Shortly before he died, Mr. Armstrong told reporters and friends that his myriad problems — financial, marital and personal — were aggravated, if not caused, by the show. This is not hard to see. He was playing a dour jerk and bankrolling the production that was meant to prop up his wife with his dwindling fortune. No wonder his finances and marriage fell apart…Mr. Armstrong said he’d felt pressure to live large in order to attract the cameras, and make sure his wife qualified for the attention of viewers looking to ogle the lives of the rich. Not only, then, did Mr. Armstrong have to act a part, he had to produce and pay for certain key scenes — footing the bill for parties and shopping sprees.
Virginia Heffernan’s piece on how reality TV needs “reformation” is such a crock of shit. As if we’re supposed to feel sorry for Russell Armstrong—a man with a criminal and violent history that began way before his appearance on Housewives—because he was trying to pretend that he was wealthier than he really was in order to make his trophy wife feel better about herself. That’s not a problem caused by reality TV, but rather, one that’s been exposed by the genre. Living above one’s means was part of the American dream for years until the housing bubble burst. Suddenly it’s the spotlight that burned these people and not their own torrid desire to be in it?
No. Anyone who goes on reality TV cannot play the “I didn’t know what I was signing up for” card. Every show has extensive contracts that quite literally spell out everything a subject is signing up for.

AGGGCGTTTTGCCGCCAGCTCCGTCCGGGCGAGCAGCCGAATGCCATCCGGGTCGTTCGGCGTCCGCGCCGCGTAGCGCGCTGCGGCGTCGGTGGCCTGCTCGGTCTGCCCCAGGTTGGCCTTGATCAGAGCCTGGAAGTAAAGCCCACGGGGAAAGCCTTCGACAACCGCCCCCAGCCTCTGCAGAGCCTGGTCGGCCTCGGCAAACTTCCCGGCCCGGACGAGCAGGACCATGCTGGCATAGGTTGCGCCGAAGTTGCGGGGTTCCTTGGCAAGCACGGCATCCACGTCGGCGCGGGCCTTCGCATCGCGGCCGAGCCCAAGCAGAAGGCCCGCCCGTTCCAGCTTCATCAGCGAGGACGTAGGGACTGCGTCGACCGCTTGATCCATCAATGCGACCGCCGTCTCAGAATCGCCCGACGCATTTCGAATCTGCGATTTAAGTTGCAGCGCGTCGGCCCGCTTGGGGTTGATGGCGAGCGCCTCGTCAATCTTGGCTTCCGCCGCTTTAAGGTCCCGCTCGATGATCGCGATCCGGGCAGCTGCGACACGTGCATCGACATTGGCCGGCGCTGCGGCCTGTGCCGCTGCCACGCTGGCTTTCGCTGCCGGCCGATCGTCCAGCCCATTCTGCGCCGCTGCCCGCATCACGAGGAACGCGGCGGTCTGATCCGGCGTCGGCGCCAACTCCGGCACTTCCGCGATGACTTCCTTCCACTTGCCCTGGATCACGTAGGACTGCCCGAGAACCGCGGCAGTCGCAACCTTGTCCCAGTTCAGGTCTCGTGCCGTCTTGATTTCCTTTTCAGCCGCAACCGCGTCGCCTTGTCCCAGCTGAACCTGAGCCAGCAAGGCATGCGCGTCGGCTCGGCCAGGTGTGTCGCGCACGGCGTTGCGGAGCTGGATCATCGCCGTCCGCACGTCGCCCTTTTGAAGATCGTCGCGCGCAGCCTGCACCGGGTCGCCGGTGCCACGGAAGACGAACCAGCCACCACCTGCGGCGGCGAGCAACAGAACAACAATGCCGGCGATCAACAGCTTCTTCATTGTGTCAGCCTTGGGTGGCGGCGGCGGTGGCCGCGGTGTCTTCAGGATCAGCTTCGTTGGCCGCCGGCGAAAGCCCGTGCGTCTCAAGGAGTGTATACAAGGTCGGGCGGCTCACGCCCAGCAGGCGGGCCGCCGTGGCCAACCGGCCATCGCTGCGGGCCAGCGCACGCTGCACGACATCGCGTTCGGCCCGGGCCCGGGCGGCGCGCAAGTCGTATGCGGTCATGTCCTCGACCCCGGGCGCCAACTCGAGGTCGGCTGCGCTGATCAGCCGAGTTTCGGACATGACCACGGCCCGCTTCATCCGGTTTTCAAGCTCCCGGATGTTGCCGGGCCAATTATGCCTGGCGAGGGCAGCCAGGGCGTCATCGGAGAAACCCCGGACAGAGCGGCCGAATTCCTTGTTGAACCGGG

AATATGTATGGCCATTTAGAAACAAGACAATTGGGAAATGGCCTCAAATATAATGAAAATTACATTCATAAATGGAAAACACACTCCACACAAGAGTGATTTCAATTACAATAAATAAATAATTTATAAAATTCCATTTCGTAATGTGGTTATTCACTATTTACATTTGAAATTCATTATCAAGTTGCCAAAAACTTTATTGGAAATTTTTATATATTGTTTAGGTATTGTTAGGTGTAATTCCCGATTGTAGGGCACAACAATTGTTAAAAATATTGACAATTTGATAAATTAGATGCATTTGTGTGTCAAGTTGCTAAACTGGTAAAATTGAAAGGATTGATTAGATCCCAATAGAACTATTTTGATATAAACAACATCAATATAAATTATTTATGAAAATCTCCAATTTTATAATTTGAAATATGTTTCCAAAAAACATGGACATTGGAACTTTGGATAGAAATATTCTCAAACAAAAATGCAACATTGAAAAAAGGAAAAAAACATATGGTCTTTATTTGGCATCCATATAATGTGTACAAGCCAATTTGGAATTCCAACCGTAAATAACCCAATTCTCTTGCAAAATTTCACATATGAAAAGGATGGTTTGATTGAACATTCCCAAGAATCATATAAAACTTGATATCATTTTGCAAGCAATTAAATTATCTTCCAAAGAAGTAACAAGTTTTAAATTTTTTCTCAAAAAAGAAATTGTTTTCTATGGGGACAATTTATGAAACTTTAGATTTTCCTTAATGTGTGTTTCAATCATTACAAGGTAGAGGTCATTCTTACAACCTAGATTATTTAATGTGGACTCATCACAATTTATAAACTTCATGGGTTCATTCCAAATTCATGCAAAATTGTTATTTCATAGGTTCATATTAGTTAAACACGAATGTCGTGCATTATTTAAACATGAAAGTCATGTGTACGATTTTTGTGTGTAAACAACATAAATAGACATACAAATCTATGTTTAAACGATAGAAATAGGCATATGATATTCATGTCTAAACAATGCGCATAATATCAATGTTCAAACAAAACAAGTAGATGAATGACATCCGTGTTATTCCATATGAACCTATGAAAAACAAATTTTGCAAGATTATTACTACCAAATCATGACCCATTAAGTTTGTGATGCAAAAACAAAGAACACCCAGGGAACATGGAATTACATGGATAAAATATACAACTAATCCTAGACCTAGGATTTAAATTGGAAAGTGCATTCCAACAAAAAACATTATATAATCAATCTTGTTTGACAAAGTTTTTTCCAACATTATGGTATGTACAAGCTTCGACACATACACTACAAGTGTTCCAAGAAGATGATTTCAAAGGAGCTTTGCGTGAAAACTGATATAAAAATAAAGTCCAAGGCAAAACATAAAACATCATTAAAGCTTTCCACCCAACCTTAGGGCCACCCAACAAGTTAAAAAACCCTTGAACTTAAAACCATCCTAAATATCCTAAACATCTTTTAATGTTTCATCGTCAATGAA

And the irony in quoting Danielle Staub as a reliable source on how being on reality TV can ruin lives is laughable. That bitch ran to the press to give interviews right after Russell Armstrong died to help extend her 15 minutes.
What it boils down to is that people don’t go on reality TV to make friends—and the results those motivations yield are often not very friendly. Reality TV isn’t the problem. Assholes are—and they always will be, whether or not reality TV is ever “reformed.”
I found out today that I’m probably not eligible to deliver in the birthing center because my baby is too big. She’s already an estimated 9 lbs and my due date is still several weeks away. I was told to immediately cease taking my prenatal vitamins and now I wish I’d thought to ask why. At the time I was too busy having a daymare, about what is about to happen to my vagina when it squeezes out a 10 lb baby, while pretending to look like I was paying attention to what I was being told.
Husband: [Rubbing my belly] I wish I had someone inside me.
Me: Aww, really?
Husband: Yeah. Can you finger my asshole?
To expound upon the janky-ass office bathroom we had at BUST that I mentioned yesterday, the only way that I could get my bosses to agree to invest money in improving its quality (like a door that had a doorknob, walls that weren’t literally crumbling, floors that didn’t have broken tiles, a toilet seat that wasn’t cracked, etc.) was to let me renovate it myself and turn it into a DIY feature for the magazine.